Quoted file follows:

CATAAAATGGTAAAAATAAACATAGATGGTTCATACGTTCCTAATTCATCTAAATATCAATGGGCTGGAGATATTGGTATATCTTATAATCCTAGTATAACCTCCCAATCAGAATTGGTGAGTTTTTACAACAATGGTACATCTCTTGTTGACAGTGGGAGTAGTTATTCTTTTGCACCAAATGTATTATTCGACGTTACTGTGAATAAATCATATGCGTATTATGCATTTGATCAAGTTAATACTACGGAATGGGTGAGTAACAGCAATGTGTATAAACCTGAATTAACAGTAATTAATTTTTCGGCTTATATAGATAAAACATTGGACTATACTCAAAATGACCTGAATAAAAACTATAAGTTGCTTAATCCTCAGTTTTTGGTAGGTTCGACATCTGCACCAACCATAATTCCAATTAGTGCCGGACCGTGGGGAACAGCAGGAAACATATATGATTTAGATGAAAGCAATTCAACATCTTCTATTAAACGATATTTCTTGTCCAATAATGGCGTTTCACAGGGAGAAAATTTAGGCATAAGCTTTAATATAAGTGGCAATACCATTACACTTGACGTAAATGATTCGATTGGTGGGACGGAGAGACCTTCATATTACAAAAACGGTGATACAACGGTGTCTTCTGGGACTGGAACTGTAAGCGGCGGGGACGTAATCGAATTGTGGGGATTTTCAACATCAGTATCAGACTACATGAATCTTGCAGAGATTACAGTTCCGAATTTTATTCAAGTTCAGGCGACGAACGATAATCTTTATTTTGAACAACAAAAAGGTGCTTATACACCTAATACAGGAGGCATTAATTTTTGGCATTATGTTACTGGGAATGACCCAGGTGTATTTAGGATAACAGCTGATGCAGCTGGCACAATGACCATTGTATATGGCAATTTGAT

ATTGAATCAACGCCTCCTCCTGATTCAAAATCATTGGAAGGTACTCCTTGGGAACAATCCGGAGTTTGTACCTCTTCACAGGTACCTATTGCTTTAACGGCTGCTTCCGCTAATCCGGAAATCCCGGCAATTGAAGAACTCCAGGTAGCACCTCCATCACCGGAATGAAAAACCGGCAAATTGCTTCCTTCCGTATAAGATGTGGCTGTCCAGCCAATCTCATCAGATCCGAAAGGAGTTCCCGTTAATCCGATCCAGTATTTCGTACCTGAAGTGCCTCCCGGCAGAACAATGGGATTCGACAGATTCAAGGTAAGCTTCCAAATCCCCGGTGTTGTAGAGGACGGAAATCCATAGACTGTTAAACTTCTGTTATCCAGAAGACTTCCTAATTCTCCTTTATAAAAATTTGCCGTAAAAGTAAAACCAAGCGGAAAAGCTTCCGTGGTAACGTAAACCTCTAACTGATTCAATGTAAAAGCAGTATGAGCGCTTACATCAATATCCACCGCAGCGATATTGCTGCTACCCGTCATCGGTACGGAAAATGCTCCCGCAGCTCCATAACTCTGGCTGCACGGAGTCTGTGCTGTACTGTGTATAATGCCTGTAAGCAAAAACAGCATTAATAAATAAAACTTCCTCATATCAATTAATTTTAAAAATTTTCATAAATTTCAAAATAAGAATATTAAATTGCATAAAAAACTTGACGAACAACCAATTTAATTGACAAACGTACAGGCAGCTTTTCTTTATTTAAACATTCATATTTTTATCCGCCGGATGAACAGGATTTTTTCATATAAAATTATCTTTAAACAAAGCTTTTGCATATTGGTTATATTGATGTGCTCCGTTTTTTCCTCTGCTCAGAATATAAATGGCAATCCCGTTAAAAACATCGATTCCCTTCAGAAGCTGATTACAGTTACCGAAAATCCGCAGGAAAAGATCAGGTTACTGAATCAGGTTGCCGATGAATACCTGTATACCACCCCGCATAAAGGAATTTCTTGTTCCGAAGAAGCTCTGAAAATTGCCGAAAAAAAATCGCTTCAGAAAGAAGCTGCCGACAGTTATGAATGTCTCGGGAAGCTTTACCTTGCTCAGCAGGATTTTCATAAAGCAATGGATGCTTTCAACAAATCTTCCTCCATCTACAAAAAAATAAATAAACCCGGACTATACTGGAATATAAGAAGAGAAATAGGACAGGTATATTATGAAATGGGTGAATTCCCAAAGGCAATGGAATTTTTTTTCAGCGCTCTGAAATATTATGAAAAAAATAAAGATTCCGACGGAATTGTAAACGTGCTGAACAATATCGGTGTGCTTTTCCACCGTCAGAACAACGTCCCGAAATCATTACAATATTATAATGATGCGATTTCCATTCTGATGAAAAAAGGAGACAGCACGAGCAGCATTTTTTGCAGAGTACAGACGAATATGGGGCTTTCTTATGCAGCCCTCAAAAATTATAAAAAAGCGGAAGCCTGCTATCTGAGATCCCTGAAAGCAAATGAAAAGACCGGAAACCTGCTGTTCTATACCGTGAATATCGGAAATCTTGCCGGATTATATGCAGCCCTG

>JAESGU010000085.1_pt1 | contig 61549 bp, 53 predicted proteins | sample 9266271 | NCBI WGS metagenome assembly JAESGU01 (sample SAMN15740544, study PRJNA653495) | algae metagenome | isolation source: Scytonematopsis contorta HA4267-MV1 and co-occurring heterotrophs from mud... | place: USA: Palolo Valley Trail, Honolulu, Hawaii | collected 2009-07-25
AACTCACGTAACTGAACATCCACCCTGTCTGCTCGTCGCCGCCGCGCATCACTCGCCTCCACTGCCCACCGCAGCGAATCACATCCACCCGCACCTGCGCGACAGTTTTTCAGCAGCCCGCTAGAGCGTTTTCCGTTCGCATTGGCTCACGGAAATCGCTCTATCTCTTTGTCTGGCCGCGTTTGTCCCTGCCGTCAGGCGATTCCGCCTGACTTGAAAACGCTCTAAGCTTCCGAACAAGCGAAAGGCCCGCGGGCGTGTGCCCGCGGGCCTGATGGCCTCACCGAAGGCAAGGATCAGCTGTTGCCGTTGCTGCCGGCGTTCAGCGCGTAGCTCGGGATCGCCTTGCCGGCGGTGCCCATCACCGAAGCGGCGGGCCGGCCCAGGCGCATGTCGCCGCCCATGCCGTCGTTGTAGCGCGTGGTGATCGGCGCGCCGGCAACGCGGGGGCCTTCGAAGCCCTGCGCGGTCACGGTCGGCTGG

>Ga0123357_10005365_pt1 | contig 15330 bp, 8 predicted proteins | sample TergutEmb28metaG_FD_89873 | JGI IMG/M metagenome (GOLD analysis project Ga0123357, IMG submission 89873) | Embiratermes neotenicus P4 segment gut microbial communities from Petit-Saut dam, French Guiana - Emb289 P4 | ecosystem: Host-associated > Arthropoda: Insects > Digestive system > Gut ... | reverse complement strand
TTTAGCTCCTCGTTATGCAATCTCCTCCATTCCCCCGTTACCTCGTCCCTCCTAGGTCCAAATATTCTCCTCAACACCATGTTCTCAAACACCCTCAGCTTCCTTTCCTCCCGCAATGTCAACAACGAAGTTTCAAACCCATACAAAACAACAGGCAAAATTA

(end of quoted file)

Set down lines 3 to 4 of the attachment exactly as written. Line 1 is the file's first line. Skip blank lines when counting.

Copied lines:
>JAESGU010000085.1_pt1 | contig 61549 bp, 53 predicted proteins | sample 9266271 | NCBI WGS metagenome assembly JAESGU01 (sample SAMN15740544, study PRJNA653495) | algae metagenome | isolation source: Scytonematopsis contorta HA4267-MV1 and co-occurring heterotrophs from mud... | place: USA: Palolo Valley Trail, Honolulu, Hawaii | collected 2009-07-25
AACTCACGTAACTGAACATCCACCCTGTCTGCTCGTCGCCGCCGCGCATCACTCGCCTCCACTGCCCACCGCAGCGAATCACATCCACCCGCACCTGCGCGACAGTTTTTCAGCAGCCCGCTAGAGCGTTTTCCGTTCGCATTGGCTCACGGAAATCGCTCTATCTCTTTGTCTGGCCGCGTTTGTCCCTGCCGTCAGGCGATTCCGCCTGACTTGAAAACGCTCTAAGCTTCCGAACAAGCGAAAGGCCCGCGGGCGTGTGCCCGCGGGCCTGATGGCCTCACCGAAGGCAAGGATCAGCTGTTGCCGTTGCTGCCGGCGTTCAGCGCGTAGCTCGGGATCGCCTTGCCGGCGGTGCCCATCACCGAAGCGGCGGGCCGGCCCAGGCGCATGTCGCCGCCCATGCCGTCGTTGTAGCGCGTGGTGATCGGCGCGCCGGCAACGCGGGGGCCTTCGAAGCCCTGCGCGGTCACGGTCGGCTGG